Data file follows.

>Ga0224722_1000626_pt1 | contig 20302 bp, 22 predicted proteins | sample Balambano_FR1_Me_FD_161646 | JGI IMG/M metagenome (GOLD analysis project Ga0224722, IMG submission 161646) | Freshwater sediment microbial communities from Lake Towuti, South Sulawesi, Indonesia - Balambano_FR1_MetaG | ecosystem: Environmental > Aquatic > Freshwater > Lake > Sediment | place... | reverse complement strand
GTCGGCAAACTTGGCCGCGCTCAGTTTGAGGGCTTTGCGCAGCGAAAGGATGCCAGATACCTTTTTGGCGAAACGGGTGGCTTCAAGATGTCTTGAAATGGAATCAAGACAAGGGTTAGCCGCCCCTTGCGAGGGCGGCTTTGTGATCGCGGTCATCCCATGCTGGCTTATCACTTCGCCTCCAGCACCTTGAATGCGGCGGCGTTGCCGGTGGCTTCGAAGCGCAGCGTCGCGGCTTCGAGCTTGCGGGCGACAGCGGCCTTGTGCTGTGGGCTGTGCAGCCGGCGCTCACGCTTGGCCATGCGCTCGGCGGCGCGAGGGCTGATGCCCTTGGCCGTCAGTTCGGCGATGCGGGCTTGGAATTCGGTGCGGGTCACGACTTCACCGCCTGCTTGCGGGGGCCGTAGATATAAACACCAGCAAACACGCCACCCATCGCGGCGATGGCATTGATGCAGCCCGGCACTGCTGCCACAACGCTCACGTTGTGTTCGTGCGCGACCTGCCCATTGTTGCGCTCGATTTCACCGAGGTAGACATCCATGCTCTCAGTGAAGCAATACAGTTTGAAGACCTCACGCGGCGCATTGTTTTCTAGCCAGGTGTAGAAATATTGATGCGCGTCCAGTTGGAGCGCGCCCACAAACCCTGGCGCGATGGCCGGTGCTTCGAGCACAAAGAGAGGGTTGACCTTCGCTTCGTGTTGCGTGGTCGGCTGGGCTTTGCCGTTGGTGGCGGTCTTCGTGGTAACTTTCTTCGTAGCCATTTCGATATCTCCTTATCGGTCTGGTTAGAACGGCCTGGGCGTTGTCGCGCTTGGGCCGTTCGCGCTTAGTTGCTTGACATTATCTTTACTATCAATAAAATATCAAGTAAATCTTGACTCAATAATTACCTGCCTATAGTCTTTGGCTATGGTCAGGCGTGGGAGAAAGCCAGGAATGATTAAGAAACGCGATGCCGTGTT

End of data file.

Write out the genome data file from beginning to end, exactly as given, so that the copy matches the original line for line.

>Ga0224722_1000626_pt1 | contig 20302 bp, 22 predicted proteins | sample Balambano_FR1_Me_FD_161646 | JGI IMG/M metagenome (GOLD analysis project Ga0224722, IMG submission 161646) | Freshwater sediment microbial communities from Lake Towuti, South Sulawesi, Indonesia - Balambano_FR1_MetaG | ecosystem: Environmental > Aquatic > Freshwater > Lake > Sediment | place... | reverse complement strand
GTCGGCAAACTTGGCCGCGCTCAGTTTGAGGGCTTTGCGCAGCGAAAGGATGCCAGATACCTTTTTGGCGAAACGGGTGGCTTCAAGATGTCTTGAAATGGAATCAAGACAAGGGTTAGCCGCCCCTTGCGAGGGCGGCTTTGTGATCGCGGTCATCCCATGCTGGCTTATCACTTCGCCTCCAGCACCTTGAATGCGGCGGCGTTGCCGGTGGCTTCGAAGCGCAGCGTCGCGGCTTCGAGCTTGCGGGCGACAGCGGCCTTGTGCTGTGGGCTGTGCAGCCGGCGCTCACGCTTGGCCATGCGCTCGGCGGCGCGAGGGCTGATGCCCTTGGCCGTCAGTTCGGCGATGCGGGCTTGGAATTCGGTGCGGGTCACGACTTCACCGCCTGCTTGCGGGGGCCGTAGATATAAACACCAGCAAACACGCCACCCATCGCGGCGATGGCATTGATGCAGCCCGGCACTGCTGCCACAACGCTCACGTTGTGTTCGTGCGCGACCTGCCCATTGTTGCGCTCGATTTCACCGAGGTAGACATCCATGCTCTCAGTGAAGCAATACAGTTTGAAGACCTCACGCGGCGCATTGTTTTCTAGCCAGGTGTAGAAATATTGATGCGCGTCCAGTTGGAGCGCGCCCACAAACCCTGGCGCGATGGCCGGTGCTTCGAGCACAAAGAGAGGGTTGACCTTCGCTTCGTGTTGCGTGGTCGGCTGGGCTTTGCCGTTGGTGGCGGTCTTCGTGGTAACTTTCTTCGTAGCCATTTCGATATCTCCTTATCGGTCTGGTTAGAACGGCCTGGGCGTTGTCGCGCTTGGGCCGTTCGCGCTTAGTTGCTTGACATTATCTTTACTATCAATAAAATATCAAGTAAATCTTGACTCAATAATTACCTGCCTATAGTCTTTGGCTATGGTCAGGCGTGGGAGAAAGCCAGGAATGATTAAGAAACGCGATGCCGTGTT